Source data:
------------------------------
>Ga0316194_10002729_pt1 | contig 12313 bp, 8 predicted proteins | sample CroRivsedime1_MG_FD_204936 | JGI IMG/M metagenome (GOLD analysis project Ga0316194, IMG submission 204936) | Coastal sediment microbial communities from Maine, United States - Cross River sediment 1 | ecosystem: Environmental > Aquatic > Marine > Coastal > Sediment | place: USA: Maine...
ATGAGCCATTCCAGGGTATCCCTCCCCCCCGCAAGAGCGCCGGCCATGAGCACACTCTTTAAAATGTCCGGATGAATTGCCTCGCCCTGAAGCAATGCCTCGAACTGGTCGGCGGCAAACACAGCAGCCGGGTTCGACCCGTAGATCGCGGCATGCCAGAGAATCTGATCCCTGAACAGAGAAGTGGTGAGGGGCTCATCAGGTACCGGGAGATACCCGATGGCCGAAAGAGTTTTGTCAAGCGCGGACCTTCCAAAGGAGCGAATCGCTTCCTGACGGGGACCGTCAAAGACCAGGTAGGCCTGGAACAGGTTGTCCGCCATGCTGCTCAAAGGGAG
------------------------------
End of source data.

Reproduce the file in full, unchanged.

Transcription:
>Ga0316194_10002729_pt1 | contig 12313 bp, 8 predicted proteins | sample CroRivsedime1_MG_FD_204936 | JGI IMG/M metagenome (GOLD analysis project Ga0316194, IMG submission 204936) | Coastal sediment microbial communities from Maine, United States - Cross River sediment 1 | ecosystem: Environmental > Aquatic > Marine > Coastal > Sediment | place: USA: Maine...
ATGAGCCATTCCAGGGTATCCCTCCCCCCCGCAAGAGCGCCGGCCATGAGCACACTCTTTAAAATGTCCGGATGAATTGCCTCGCCCTGAAGCAATGCCTCGAACTGGTCGGCGGCAAACACAGCAGCCGGGTTCGACCCGTAGATCGCGGCATGCCAGAGAATCTGATCCCTGAACAGAGAAGTGGTGAGGGGCTCATCAGGTACCGGGAGATACCCGATGGCCGAAAGAGTTTTGTCAAGCGCGGACCTTCCAAAGGAGCGAATCGCTTCCTGACGGGGACCGTCAAAGACCAGGTAGGCCTGGAACAGGTTGTCCGCCATGCTGCTCAAAGGGAG